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BYU Making Big Strides in New Sport for Women

BYU Making Big Strides in New Sport for Women

Posted - Sep. 25, 2003 at 4:39 p.m.



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Sammy Linebaugh ReportingIt's considered one of the roughest competitions in track and field, a 3000 meter obstacle course where speed and agility combine and one misstep can be costly.

BYU Making Big Strides in New Sport for Women

Liz Jackson, Holds U.S. Women's Steeplechase Record: "People are fighting for space, there's a lot of elbows and there's legs flying all over. I mean, you go over the barrier and there are like 15 girls and everyone's trying to jump and there's not enough room."

Former BYU runner Liz Jackson was the first to win the NCAA Women's Steeplechase, a race that until that time was reserved for men. BYU Coach Patrick Shane, who continues to work with Jackson, says she's something of a trendsetter.

Patrick Shane, BYU Track and Field Coach: "We've got probably three of the four best women steeplechasers in america training right here."

BYU Making Big Strides in New Sport for Women

BYU's Michaela Mannova followed her former teammate to win the NCAA Championship the very next year, clipping Jackson's time by a mere second.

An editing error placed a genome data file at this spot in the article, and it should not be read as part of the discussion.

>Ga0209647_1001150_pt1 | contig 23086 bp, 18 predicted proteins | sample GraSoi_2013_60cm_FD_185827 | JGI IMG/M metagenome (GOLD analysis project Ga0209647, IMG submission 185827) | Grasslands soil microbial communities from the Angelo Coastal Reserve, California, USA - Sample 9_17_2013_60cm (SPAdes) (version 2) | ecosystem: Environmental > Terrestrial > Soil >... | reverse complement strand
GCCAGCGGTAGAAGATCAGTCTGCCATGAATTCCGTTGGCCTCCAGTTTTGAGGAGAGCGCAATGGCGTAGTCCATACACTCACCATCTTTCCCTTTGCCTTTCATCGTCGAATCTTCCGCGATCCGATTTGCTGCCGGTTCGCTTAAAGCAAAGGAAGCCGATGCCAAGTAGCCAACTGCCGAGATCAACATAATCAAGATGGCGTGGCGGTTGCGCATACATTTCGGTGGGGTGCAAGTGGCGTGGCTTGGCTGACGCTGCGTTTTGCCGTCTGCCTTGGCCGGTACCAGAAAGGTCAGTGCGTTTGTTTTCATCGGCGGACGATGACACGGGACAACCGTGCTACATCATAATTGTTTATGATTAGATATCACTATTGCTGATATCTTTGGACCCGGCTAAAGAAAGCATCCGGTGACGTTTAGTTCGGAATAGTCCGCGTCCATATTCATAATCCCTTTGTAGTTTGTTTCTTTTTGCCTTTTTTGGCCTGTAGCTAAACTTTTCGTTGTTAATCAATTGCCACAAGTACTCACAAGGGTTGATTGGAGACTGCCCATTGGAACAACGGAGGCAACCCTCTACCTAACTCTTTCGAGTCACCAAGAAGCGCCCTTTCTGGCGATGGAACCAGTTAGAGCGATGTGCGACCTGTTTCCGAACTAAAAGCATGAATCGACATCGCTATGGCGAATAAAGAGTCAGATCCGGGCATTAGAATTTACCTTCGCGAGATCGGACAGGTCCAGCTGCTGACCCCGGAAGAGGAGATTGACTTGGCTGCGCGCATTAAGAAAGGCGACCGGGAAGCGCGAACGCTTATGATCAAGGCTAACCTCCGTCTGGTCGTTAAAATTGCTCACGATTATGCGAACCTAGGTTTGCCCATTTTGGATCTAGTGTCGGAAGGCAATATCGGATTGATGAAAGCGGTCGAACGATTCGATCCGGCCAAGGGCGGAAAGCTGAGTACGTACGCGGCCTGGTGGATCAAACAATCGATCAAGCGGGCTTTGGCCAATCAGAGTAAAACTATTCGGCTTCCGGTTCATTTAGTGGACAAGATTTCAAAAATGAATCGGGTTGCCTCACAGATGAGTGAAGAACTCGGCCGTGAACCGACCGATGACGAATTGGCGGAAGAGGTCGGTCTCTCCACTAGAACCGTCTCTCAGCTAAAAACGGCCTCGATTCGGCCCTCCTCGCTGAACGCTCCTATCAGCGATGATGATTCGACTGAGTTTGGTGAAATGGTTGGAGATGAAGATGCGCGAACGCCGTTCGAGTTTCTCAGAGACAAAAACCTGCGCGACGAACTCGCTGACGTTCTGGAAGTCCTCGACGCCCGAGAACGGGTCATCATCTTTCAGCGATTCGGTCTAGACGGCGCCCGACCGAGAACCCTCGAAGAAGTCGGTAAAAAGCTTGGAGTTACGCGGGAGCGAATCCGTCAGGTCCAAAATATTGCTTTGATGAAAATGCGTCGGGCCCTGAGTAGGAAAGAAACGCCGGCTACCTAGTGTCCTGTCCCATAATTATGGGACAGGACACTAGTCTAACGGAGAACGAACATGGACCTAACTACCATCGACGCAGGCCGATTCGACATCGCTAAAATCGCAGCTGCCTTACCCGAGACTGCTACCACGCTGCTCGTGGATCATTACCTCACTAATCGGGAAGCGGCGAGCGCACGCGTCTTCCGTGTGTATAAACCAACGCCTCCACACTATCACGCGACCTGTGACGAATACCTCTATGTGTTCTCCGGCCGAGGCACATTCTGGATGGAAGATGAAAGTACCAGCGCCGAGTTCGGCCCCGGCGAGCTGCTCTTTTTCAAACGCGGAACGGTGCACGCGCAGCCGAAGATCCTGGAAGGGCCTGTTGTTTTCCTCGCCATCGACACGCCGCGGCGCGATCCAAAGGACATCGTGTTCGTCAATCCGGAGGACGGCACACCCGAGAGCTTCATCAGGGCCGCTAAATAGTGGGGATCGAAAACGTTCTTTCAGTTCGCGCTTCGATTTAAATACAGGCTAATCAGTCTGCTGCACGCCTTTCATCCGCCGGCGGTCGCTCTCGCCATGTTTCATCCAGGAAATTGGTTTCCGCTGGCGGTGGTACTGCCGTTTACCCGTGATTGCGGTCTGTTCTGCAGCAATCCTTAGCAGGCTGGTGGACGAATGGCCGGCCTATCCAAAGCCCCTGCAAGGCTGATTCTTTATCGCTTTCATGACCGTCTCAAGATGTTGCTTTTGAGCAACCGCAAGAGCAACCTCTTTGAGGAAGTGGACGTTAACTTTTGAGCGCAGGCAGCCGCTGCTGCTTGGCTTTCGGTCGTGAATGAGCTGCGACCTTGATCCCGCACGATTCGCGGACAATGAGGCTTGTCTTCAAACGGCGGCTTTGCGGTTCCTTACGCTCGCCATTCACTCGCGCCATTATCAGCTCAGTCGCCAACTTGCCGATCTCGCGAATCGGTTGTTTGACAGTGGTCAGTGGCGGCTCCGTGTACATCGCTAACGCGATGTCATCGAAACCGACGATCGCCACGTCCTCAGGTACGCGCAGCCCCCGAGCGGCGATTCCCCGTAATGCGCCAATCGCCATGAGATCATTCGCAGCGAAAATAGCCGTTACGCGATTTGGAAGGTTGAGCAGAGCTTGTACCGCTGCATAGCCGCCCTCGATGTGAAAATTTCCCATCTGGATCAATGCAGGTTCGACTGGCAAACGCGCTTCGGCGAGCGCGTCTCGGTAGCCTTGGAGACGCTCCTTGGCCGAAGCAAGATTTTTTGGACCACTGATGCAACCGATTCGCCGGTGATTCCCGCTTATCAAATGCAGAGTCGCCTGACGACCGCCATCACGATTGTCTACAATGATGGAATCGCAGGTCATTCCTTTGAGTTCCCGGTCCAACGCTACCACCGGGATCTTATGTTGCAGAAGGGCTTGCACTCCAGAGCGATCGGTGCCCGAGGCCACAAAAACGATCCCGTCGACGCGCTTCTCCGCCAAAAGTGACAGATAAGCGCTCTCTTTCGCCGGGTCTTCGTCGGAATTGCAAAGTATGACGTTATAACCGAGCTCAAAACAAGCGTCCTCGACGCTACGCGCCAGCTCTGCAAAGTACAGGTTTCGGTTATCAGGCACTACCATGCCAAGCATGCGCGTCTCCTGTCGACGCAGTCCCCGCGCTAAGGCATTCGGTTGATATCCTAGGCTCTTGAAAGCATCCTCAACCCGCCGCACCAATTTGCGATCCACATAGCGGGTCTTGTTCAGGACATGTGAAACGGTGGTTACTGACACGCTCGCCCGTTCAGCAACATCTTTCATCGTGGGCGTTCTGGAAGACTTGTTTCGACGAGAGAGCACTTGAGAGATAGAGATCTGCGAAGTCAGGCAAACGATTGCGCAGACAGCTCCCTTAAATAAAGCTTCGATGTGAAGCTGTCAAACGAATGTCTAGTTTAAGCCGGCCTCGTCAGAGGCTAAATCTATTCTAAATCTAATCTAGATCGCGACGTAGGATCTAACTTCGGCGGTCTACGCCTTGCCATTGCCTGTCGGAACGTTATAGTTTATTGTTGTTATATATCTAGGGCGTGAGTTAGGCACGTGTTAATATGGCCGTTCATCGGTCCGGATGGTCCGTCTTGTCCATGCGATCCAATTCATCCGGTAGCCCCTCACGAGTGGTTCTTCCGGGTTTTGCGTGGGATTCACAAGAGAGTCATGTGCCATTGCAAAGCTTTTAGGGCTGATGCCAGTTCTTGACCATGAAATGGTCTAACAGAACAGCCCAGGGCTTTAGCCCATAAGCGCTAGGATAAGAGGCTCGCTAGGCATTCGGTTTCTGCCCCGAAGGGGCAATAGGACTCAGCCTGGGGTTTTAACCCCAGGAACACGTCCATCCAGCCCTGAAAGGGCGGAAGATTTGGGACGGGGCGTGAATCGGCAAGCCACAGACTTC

Coach Shane: "And then last year Cassie Anderson won the NCAA championships. They've only had it three years, and broke Michaela's record, so a BYU athlete has won it and broken the record each year."

A four-peat by BYU will take a repeat by either Anderson or Mannova, who with Jackson will spend this fall fine-tuning techniques and building the endurance to carry them seven and a half times around the track, over 28 hurdles or barriers plus another seven water jumps. They’ll do this all in less than ten minutes.

Kassi Anderson, 2003 NCAA Steeplechase Champion: "It's not too long, it's not too short, it's different. So you can focus on each barrier instead of doing lap after lap after lap."

BYU Making Big Strides in New Sport for Women

Michaela Mannova, 2002 NCAA Steeplechase Champion: “Because it's a long race, it's 3000 meters, without the hurdles and barriers it would be really boring."

Jackson, who has now turned professional and currently holds the US Women's Steeplechase record, says that's just what she used to say about plain old running when she first took up track in high school.

Liz Jackson: "I think it's a little bit of an acquired taste for me maybe. I didn't like it at all in the beginning. I think running is an acquired taste for everybody, definitely."

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